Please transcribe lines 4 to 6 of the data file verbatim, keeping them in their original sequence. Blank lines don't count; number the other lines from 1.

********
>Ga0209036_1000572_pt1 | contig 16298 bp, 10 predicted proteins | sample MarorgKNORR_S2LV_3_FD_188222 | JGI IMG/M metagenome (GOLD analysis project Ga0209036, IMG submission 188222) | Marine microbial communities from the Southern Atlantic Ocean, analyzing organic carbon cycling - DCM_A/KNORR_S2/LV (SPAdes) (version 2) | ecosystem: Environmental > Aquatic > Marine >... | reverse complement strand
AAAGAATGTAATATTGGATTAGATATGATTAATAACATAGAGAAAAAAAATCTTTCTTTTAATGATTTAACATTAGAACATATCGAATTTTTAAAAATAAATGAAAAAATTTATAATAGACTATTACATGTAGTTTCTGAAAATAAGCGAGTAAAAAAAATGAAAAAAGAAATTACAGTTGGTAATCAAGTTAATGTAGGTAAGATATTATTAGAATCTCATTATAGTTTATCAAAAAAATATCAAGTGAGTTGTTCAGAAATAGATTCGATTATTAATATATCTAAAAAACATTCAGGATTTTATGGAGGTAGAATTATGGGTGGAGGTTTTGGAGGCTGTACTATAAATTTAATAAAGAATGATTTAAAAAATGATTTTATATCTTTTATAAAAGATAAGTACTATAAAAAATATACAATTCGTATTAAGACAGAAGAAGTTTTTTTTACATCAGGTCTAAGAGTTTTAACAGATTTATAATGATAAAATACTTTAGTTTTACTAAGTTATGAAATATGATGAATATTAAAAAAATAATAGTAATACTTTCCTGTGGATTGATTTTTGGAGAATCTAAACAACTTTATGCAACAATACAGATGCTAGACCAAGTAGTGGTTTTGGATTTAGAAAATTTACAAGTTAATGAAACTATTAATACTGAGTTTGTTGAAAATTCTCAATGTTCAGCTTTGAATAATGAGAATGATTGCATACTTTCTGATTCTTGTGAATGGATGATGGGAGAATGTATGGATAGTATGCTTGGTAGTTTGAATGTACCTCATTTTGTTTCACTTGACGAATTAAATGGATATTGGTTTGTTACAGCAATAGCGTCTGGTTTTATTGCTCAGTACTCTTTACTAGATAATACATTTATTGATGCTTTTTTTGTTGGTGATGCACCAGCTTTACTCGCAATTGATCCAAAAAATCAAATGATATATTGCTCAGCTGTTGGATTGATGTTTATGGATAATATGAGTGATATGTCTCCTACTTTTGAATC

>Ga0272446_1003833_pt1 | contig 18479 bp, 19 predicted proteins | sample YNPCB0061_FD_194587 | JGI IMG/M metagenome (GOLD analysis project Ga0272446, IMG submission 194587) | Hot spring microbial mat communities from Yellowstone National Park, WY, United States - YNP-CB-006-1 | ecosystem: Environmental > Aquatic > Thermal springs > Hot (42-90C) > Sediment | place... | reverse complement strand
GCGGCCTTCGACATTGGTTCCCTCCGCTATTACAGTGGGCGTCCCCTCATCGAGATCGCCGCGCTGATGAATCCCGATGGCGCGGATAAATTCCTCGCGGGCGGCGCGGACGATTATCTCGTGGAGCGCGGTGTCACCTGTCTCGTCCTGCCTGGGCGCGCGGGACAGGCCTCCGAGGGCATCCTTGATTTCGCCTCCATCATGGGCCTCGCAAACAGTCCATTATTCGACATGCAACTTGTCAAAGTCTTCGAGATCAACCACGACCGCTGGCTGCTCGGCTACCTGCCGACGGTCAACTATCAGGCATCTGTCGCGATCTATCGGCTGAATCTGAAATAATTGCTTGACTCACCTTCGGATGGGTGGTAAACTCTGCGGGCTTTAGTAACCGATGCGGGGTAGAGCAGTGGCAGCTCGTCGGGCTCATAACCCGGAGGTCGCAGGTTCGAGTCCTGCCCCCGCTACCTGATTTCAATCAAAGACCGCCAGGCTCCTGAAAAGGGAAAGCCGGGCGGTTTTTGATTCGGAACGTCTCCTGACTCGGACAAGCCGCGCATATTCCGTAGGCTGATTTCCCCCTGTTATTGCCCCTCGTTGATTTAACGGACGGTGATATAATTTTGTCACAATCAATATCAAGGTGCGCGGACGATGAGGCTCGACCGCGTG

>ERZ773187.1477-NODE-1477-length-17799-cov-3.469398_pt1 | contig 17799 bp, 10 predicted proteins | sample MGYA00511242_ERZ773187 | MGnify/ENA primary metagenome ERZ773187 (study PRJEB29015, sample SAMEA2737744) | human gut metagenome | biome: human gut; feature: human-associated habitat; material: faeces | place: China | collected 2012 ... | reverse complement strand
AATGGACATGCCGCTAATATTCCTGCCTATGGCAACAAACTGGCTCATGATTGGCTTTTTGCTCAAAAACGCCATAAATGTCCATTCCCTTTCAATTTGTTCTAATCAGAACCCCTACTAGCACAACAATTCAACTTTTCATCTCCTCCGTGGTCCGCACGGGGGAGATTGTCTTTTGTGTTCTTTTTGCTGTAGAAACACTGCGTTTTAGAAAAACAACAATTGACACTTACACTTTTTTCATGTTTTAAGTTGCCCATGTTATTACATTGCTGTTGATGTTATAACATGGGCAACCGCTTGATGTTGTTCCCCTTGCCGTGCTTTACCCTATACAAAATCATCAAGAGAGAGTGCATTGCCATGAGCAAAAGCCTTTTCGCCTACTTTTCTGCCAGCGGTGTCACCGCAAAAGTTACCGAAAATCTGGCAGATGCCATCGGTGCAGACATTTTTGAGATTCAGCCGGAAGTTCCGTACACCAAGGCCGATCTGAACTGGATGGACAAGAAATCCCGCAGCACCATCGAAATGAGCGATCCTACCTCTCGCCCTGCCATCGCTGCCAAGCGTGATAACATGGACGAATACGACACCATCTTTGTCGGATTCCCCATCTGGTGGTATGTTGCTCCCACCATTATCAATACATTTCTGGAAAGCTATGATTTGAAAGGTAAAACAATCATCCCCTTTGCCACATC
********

GCGGCCTTCGACATTGGTTCCCTCCGCTATTACAGTGGGCGTCCCCTCATCGAGATCGCCGCGCTGATGAATCCCGATGGCGCGGATAAATTCCTCGCGGGCGGCGCGGACGATTATCTCGTGGAGCGCGGTGTCACCTGTCTCGTCCTGCCTGGGCGCGCGGGACAGGCCTCCGAGGGCATCCTTGATTTCGCCTCCATCATGGGCCTCGCAAACAGTCCATTATTCGACATGCAACTTGTCAAAGTCTTCGAGATCAACCACGACCGCTGGCTGCTCGGCTACCTGCCGACGGTCAACTATCAGGCATCTGTCGCGATCTATCGGCTGAATCTGAAATAATTGCTTGACTCACCTTCGGATGGGTGGTAAACTCTGCGGGCTTTAGTAACCGATGCGGGGTAGAGCAGTGGCAGCTCGTCGGGCTCATAACCCGGAGGTCGCAGGTTCGAGTCCTGCCCCCGCTACCTGATTTCAATCAAAGACCGCCAGGCTCCTGAAAAGGGAAAGCCGGGCGGTTTTTGATTCGGAACGTCTCCTGACTCGGACAAGCCGCGCATATTCCGTAGGCTGATTTCCCCCTGTTATTGCCCCTCGTTGATTTAACGGACGGTGATATAATTTTGTCACAATCAATATCAAGGTGCGCGGACGATGAGGCTCGACCGCGTG

>ERZ773187.1477-NODE-1477-length-17799-cov-3.469398_pt1 | contig 17799 bp, 10 predicted proteins | sample MGYA00511242_ERZ773187 | MGnify/ENA primary metagenome ERZ773187 (study PRJEB29015, sample SAMEA2737744) | human gut metagenome | biome: human gut; feature: human-associated habitat; material: faeces | place: China | collected 2012 ... | reverse complement strand
AATGGACATGCCGCTAATATTCCTGCCTATGGCAACAAACTGGCTCATGATTGGCTTTTTGCTCAAAAACGCCATAAATGTCCATTCCCTTTCAATTTGTTCTAATCAGAACCCCTACTAGCACAACAATTCAACTTTTCATCTCCTCCGTGGTCCGCACGGGGGAGATTGTCTTTTGTGTTCTTTTTGCTGTAGAAACACTGCGTTTTAGAAAAACAACAATTGACACTTACACTTTTTTCATGTTTTAAGTTGCCCATGTTATTACATTGCTGTTGATGTTATAACATGGGCAACCGCTTGATGTTGTTCCCCTTGCCGTGCTTTACCCTATACAAAATCATCAAGAGAGAGTGCATTGCCATGAGCAAAAGCCTTTTCGCCTACTTTTCTGCCAGCGGTGTCACCGCAAAAGTTACCGAAAATCTGGCAGATGCCATCGGTGCAGACATTTTTGAGATTCAGCCGGAAGTTCCGTACACCAAGGCCGATCTGAACTGGATGGACAAGAAATCCCGCAGCACCATCGAAATGAGCGATCCTACCTCTCGCCCTGCCATCGCTGCCAAGCGTGATAACATGGACGAATACGACACCATCTTTGTCGGATTCCCCATCTGGTGGTATGTTGCTCCCACCATTATCAATACATTTCTGGAAAGCTATGATTTGAAAGGTAAAACAATCATCCCCTTTGCCACATC